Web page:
One of the biggest changes to the recently reauthorized federal education law is around states and school districts’ new flexibility regarding the choice of student assessments. The biggest wrinkle under the Every Student Succeeds Act (ESSA) is a pilot program through which a limited number of states can test out innovative local assessment programs.
I’m in favor of assessment innovation – it’s sorely needed – but I’m also extremely skeptical about the feasibility of local districts developing assessments that are valid, reliable, rigorous and comparable with each other and with those in use statewide. These local assessments, after all, must also adhere to the law’s statutory requirements for state assessment systems: 1) Meet professional psychometric standards; 2) Be challenging and aligned with what’s required for enrollment in credit-bearing college coursework; and, 3) Are comparable across all students in the state.
One of the reasons most states moved to statewide assessments back in the 1990’s was that traditionally, poor and minority students, English Language Learners, and students with disabilities have been held to lower standards. There is always enormous pressure at the local level to portray school performance in a positive light and to whitewash achievement gaps. That’s not something much talked about by those who continue to paint Norman Rockwell-like pictures of local control. If locals have assessments that reflect lower expectations for students, resources that are now allocated on the basis of accountability systems geared to a single and comparable set of state tests— those, for example, for early childhood education, extended learning time, tutoring, teacher training, technology, new curricula, and access to advanced coursework— might be misdirected away from areas that actually need them most, because each district or school would now be measured by different standards and yardsticks.
One would be hard-pressed to conceive of any locally designed assessment system that could overcome the political and technical obstacles necessary to meet the law’s requirements that such systems be valid, reliable, comparable, and at least as rigorous as those in use statewide. While some psychometricians claim that it is possible, there is virtually unanimous consensus that no one has yet come anywhere close to doing it.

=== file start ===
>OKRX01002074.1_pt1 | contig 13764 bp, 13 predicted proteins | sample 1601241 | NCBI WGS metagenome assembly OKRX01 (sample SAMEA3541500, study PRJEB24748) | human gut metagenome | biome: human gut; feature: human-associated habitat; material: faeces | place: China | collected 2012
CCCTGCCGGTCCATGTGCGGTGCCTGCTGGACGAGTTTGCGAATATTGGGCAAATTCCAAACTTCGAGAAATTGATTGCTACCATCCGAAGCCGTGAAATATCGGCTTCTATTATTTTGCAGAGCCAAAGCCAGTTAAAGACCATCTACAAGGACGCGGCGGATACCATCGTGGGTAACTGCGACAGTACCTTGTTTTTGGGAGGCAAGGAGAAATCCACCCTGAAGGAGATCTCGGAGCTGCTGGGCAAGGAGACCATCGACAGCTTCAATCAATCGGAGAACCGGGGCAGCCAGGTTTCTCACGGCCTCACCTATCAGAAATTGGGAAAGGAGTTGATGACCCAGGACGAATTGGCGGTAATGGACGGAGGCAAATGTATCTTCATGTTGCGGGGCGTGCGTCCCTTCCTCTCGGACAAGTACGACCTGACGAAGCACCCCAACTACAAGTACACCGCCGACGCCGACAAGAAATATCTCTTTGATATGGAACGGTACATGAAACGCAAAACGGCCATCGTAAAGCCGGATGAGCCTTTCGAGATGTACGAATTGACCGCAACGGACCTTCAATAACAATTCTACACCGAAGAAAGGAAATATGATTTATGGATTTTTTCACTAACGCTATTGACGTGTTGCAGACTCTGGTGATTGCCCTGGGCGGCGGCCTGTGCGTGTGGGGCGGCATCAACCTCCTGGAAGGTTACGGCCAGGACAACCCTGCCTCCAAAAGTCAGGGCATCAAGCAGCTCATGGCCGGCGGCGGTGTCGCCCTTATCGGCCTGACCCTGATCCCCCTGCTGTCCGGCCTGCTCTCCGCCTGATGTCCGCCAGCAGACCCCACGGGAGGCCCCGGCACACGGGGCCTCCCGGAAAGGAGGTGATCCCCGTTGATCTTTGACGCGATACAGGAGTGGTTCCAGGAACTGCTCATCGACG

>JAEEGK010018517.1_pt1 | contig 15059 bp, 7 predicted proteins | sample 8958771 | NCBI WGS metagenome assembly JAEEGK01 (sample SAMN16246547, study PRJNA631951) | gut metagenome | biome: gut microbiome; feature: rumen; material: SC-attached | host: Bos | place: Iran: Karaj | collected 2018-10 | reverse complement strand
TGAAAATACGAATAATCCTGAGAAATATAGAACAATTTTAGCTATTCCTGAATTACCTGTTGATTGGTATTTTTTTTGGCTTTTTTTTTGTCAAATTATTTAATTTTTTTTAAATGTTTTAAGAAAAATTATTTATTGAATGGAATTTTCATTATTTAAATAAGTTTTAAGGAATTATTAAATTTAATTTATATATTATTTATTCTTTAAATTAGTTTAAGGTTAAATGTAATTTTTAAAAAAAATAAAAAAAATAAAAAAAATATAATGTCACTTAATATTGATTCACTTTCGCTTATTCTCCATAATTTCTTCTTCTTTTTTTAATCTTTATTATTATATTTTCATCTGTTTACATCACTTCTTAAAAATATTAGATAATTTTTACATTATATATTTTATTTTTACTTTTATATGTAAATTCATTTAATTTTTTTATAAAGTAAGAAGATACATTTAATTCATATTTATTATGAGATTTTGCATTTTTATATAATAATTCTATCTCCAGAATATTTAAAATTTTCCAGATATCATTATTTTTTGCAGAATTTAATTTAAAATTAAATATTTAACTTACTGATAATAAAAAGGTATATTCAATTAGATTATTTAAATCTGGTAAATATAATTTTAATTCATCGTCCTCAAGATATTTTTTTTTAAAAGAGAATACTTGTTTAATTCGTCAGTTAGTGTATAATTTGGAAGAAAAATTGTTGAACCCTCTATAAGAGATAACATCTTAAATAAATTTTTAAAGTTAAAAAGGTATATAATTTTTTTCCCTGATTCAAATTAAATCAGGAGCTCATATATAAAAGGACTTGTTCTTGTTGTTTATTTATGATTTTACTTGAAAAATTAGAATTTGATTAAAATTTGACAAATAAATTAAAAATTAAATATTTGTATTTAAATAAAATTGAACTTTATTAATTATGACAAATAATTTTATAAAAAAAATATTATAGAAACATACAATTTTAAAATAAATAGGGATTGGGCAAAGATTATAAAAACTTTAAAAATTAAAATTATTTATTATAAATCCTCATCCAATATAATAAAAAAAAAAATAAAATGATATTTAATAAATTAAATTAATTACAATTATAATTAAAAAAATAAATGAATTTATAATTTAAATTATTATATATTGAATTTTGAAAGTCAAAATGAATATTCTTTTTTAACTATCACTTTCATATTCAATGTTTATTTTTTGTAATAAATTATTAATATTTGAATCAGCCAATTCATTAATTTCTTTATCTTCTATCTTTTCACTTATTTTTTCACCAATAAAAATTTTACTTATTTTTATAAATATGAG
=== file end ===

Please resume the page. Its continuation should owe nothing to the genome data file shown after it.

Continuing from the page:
For example, the first time these issues were debated in the late 1990’s, Congress requested the National Academy of Sciences to convene a panel to answer the question: “Can scores on one test be made interpretable in terms of scores on other tests? Can we have more uniform data about student performance from our healthy hodgepodge of state and local programs?”
And the result was, as chronicled by Michael Feuer:
“After deliberation that lasted nine months, involving intensive review of the technical literature and consideration of every possible methodological nuance, the committee’s answer was a blunt ‘no.’”
More recently, even a program director who is working with New Hampshire to pursue an innovative local assessment system under an ESEA waiver admitted that there are “a lot of technical hurdles to overcome.” As Jennifer Davis Poon, program director of the Innovation Lab Network at the Council of Chief State School Officers, said last December in an Eduacation Week piece entitled “ESSA’s Flexibility on Assessment Elicits Qualms From Testing Experts:” “A particular challenge in New Hampshire is figuring out how to get comparable results across locally developed tasks that vary from one district to another.” This means that even those experts who are farthest down this road still haven’t resolved one of the most fundamental problems of such systems.
Because of the high stakes here, I was surprised that no one addressed the local pilot issue head on in the recent Fordham Foundation Competition for new accountability system design ideas.
Perhaps for the above reasons, only 3 out of the 10 proposals in the chart above even mentioned local assessments or indicators as having any role whatsover in new accountability systems. Even in those three, the role of local assessments was fairly limited. None proposed using local assessments as a replacement for statewide assessments, although Richard Wenning envisioned using them as a long-term goal.
So the general consensus for now is that local assessments that drive both excellence and equity are still a ways off, if they are even possible at all. We’ll take a closer look at the local assessment issue in future posts.